Same-Sex Couples And Single People Can Now Adopt In Queensland, Despite LNP Opposition
The Liberal National Party voted against the changes, saying there was no reason to let them adopt.
Same-sex couples and single people have been granted the right to adopt in Queensland after a late-night vote on Wednesday.
The Labor bill to reform Queensland's adoption laws was passed after an hour and a half of debate, with the Speaker casting the deciding vote.
Same-sex couples, individuals, and people undergoing fertility treatment will now be able to put their names on the expression of interest adoption register. The Liberal National opposition and two Katter party MPs voted against these clauses.
Government minister Shannon Fentiman told the parliament she was proud the bill would overturn discriminatory laws barring same-sex couples from adopting.
"For too long Queensland’s LGBTI community has been barred from even considering meeting the needs of a child through adoption as an option," she said.
Fentiman noted that during the committee process some submissions had argued against the legal changes by saying a child's best interests can only be met by a mother and a father.
"Meeting the best interests, needs, and wellbeing of a child is not dependent on whether a child has parents who are of the same gender, opposite gender, or even whether they are raised by a single parent," she told the parliament. "In fact, there is clear evidence that regardless of the gender and sexuality of a child’s parents, it is positive relationships and a supportive, nurturing, and loving home that provides the best outcomes for children."
Opposition MP Ros Bates said the LNP's opposition to allowing same-sex couples to adopt was due to the small number of adoptions that happen in Queensland each year.
"The government has not demonstrated the need to expand or grow the number of eligible adoptive parents based on very limited numbers of children needing adoption in Queensland each year," she said.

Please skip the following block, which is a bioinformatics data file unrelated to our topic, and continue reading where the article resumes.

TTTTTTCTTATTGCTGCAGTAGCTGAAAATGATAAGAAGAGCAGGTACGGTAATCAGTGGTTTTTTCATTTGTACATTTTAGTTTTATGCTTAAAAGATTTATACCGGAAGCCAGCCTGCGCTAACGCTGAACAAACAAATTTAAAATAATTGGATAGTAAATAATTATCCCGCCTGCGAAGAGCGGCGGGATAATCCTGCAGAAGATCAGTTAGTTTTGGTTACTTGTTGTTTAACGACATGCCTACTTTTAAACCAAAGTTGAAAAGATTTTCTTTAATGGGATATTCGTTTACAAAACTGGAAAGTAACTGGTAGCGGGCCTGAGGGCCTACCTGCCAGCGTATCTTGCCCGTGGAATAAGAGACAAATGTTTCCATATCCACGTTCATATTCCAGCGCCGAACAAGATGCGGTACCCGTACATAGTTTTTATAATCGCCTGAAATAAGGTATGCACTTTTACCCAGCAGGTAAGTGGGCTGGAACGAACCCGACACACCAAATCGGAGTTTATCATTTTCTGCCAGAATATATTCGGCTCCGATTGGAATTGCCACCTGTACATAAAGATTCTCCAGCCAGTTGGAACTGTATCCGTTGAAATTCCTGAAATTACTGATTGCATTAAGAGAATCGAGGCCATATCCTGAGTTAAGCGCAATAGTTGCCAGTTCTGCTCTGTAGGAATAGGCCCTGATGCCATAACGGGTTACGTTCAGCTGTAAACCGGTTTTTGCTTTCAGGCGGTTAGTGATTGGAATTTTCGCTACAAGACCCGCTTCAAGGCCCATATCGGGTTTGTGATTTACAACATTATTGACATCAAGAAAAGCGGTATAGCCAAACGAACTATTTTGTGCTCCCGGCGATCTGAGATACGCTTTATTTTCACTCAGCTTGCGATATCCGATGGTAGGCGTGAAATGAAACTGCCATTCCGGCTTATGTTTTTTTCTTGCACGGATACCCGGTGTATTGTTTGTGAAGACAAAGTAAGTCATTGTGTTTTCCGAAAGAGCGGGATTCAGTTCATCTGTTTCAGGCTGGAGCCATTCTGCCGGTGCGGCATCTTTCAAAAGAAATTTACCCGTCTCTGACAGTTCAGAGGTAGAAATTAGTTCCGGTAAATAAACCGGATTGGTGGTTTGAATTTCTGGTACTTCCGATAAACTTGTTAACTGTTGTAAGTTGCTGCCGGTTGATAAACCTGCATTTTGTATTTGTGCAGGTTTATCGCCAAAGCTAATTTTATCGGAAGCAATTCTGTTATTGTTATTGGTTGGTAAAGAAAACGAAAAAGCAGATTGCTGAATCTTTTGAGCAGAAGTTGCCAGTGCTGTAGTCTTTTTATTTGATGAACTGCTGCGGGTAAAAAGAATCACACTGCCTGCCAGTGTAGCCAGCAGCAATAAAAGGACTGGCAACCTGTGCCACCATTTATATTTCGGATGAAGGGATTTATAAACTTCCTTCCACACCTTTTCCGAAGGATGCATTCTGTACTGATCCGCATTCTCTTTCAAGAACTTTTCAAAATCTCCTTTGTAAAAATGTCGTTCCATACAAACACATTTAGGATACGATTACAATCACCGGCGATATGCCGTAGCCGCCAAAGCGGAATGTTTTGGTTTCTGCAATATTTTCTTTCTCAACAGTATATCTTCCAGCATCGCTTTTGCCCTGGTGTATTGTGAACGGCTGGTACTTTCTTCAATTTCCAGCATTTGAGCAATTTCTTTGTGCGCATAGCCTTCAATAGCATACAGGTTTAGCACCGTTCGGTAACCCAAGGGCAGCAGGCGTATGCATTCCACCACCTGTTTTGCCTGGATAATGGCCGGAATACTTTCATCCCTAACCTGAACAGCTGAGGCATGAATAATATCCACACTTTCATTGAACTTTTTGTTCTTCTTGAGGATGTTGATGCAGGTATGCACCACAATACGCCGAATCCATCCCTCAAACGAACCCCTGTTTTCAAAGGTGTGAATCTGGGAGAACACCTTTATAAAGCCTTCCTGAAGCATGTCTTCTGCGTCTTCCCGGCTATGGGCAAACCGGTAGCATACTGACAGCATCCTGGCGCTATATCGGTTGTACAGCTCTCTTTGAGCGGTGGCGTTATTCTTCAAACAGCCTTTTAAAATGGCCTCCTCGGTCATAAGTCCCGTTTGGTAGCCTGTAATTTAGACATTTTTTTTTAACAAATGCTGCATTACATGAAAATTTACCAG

"Because of this, any expansion of the right to adopt to single people and same-sex couples will do nothing but create an unrealistic expectation amongst these
Queenslanders that they will have easy access to adoption."
Bates argued there are not enough children seeking adoption in Queensland to "warrant a relaxation of the eligibility criteria".
"Couples who apply today to adopt a child in Queensland may not have their
application finalised for a number of years into the future, and yet this government wants to expand the number of people eligible to adopt in Queensland without demonstrating the need to."
Labor MP Steven Miles told the parliament about a same-sex couple he knows who became foster carers to a young boy after deciding they were "in a good place to help a child who really needed it".
"They loved him in spite of some of his worst behaviours and after a short time you could see him really begin to feel and understand that," he said. "He became their son, and now they live together as a family.
"To this day, Lewis* is proud of his two dads and they have spent the last five years caring for him and working with him to overcome his sad past. Most importantly, though, Lewis wants to be adopted by them, and why shouldn’t he be allowed to when they have built this beautiful, caring family?"
After the opposition whip, Trevor Watts, reported the "no" votes to the speaker on the final ballot, deputy premier Jackie Trad labelled the opposition "Disgraceful. Bigots."
She was asked to withdraw after Watts said he took "personal offence" to being called a bigot.
The Queensland bill leaves South Australia and the Northern Territory as the only Australian jurisdictions where same-sex couples are not allowed to adopt.
* Not his real name.